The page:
As winter ramps up, I wanted to retell the story of one of the Utah’s strongest ski-related brands.
It’s not a resort, it’s not a lodge, it’s not a media outlet or organization or campaign, in fact it’s something that only exists when the host resort is closed. It’s the brainchild of Brighton Resort and it’s something called the “Bone Zone.”
— Andy Miller (@AndyMacMiller) September 30, 2015
— Ben Winslow (@BenWinslow) October 8, 2015
Our friends at Unofficial Networks did a great write up on the Bone Zone! http://t.co/cgLKeBCrVS
— BrightonResort (@BrightonResort) October 8, 2015
At first glance the concept – an early season rail setup before the resort opens – doesn’t look like anything too novel or intriguing. So why is it getting so much attention?
Well, let’s get to the heart of the matter with a few Ps.
The preseason is a gold mine for pent up demand. Skiers and snowboarders, quite literally, can’t wait for enough snow to slide on.
In other words, skiers love the preseason.
One of the huge benefits to skiers and riders of the terrain park movement is the ability to take advantage of those small, early-season snows. They’re a perfect fit for satisfying that September urge to shred.
In other words, skiers love preseason parks.
But where do you build your setups? If you’re like a lot of professionals in Utah, you do it secretly in the backcountry on forest service land.
And you do that secretly because it’s, well, you know…building rail gardens is not something you’re actually supposed to do on public lands. And if you did it on Guardsman Pass during the last decade, you called your Stash the Bone Zone.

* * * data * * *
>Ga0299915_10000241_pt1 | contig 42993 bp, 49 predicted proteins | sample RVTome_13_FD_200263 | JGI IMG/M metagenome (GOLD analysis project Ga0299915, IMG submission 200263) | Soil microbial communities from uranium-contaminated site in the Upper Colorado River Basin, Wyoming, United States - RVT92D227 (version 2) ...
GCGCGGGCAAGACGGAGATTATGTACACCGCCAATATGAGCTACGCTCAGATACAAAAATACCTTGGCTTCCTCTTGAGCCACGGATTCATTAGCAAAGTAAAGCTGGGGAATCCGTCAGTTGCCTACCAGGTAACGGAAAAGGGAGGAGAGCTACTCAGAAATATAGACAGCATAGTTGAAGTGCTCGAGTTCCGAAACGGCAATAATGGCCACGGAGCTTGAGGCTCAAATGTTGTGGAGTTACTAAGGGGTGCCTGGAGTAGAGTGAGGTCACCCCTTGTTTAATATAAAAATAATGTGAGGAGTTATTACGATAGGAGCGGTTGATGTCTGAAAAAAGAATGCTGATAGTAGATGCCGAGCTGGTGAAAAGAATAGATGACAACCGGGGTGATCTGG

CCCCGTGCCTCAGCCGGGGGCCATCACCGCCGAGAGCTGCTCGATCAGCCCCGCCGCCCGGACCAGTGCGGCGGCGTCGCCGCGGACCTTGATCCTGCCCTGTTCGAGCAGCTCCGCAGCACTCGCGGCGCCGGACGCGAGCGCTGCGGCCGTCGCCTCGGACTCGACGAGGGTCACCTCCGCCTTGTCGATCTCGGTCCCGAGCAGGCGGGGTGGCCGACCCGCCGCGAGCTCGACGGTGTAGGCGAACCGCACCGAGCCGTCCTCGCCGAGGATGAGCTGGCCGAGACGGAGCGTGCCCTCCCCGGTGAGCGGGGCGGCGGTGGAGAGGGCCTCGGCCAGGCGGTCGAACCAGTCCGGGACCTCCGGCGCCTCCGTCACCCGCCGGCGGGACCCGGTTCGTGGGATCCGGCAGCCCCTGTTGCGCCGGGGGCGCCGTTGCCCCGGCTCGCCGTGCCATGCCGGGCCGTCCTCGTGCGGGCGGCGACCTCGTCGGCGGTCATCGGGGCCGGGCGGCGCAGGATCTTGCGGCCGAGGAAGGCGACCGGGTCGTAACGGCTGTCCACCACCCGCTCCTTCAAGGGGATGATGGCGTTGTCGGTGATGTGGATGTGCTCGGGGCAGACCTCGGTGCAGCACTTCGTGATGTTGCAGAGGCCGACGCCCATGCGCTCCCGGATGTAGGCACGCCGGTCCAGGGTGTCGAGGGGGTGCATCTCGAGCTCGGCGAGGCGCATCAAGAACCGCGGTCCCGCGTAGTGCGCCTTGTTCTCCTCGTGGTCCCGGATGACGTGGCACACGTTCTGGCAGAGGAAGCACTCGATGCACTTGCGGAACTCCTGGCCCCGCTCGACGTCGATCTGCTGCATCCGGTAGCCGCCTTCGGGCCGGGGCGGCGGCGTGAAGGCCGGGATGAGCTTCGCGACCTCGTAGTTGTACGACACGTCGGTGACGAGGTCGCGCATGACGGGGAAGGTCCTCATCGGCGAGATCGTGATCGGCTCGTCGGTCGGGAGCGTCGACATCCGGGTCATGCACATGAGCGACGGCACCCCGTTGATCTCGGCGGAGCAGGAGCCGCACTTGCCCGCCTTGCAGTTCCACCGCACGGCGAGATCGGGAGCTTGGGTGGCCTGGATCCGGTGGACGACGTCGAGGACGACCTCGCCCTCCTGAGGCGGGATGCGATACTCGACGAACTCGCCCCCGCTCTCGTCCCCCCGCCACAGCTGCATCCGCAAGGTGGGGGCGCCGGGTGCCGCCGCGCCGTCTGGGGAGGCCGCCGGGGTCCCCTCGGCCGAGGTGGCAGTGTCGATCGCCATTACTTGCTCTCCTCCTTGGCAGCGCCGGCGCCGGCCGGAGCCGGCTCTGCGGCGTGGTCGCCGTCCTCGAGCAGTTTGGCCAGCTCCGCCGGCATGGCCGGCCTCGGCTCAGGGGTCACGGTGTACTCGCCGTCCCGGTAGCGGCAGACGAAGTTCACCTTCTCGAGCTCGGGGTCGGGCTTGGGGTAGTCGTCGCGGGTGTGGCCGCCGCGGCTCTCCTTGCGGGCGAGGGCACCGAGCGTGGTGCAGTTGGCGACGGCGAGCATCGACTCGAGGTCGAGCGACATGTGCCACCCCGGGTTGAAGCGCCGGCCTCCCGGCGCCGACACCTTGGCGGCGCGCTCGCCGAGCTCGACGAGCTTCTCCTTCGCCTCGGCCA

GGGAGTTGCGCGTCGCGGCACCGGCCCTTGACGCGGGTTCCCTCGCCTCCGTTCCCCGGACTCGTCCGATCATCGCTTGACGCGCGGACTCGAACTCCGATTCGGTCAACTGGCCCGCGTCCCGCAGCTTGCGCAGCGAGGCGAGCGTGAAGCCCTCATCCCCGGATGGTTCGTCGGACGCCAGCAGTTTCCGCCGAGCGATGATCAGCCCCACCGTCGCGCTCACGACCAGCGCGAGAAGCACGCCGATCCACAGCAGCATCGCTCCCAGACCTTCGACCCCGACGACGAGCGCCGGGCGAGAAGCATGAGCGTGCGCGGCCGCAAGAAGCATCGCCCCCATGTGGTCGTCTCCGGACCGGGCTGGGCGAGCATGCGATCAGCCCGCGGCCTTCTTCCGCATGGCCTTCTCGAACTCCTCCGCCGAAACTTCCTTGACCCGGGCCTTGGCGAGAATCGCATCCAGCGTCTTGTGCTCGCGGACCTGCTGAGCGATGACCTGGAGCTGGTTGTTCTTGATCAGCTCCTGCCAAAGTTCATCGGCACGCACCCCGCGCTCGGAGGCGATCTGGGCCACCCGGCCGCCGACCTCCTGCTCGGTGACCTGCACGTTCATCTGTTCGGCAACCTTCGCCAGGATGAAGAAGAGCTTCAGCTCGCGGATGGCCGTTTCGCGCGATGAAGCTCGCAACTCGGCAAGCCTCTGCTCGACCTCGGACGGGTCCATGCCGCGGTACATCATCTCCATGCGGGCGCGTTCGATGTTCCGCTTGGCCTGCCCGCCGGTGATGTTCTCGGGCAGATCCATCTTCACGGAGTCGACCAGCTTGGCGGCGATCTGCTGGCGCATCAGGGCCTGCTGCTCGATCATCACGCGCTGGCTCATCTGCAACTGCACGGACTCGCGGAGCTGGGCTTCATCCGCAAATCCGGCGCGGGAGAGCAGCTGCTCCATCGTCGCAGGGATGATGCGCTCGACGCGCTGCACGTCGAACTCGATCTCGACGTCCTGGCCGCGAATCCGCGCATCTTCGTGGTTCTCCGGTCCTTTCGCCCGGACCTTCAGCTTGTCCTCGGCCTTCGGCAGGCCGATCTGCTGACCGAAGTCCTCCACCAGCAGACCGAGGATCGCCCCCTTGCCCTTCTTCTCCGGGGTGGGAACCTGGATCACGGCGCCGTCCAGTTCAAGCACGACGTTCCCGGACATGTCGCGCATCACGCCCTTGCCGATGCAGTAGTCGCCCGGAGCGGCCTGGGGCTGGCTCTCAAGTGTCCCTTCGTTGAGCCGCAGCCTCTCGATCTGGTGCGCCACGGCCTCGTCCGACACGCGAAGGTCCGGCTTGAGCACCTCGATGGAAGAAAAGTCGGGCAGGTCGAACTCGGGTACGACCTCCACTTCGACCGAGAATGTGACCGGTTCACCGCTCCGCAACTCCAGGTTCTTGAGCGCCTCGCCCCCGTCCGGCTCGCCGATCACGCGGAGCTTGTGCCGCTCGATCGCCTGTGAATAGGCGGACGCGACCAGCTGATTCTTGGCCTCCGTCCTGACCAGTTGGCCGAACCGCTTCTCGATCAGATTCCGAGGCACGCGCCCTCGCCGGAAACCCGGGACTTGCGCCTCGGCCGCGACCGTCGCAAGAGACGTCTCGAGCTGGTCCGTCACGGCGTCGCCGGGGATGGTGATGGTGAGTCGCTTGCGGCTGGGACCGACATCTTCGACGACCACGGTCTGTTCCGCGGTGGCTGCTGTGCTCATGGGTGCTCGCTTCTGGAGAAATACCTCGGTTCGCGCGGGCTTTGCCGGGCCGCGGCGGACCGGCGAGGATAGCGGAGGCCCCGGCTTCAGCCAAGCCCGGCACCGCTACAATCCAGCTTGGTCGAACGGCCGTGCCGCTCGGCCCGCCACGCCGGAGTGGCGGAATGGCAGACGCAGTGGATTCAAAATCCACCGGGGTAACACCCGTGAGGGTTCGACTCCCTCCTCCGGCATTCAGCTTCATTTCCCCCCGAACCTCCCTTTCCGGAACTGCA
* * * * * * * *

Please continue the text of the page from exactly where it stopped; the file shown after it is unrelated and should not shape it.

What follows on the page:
Not a bad setup, eh? But, being such a sweet, publicized place, it’s little wonder why the forest service found it and tore it down.
In other words, skiers love preseason parks, but need a place to have one.
So two of those pros got an idea (words from Jared Winkler in the TWsnow story):
“Alex Andrews and Ted Borland had the idea of taking the Bone Zone out of the forest and making it legit by building it on private property. So their first thought was Brighton…For pre-season, from first snow fall to the day we open, it will be located on our bunny slope area called Explorer….The plan for now is no passes needed.”
The wheels were set in motion and suddenly all the Ps came together when – are you ready for this? – a PR person provided pros permission and a place to produce a preseason park.
I guess technically it was probably the GM (but having a former pro snowboarder as a marketing/PR director probably didn’t hurt), but they simply, and this is the important part, saw something riders cared about but couldn’t fix, realized they had to power to create a solution, and made it happen.
As is often the case, the angle wasn’t found in what they did necessarily, it was found in why they did it. It’s found in the Bone Zone being brought back to life in a place where it can live (and be ridden) in peace.
Great work by Jared and crew for not only making this happen but seeing the value in doing so.
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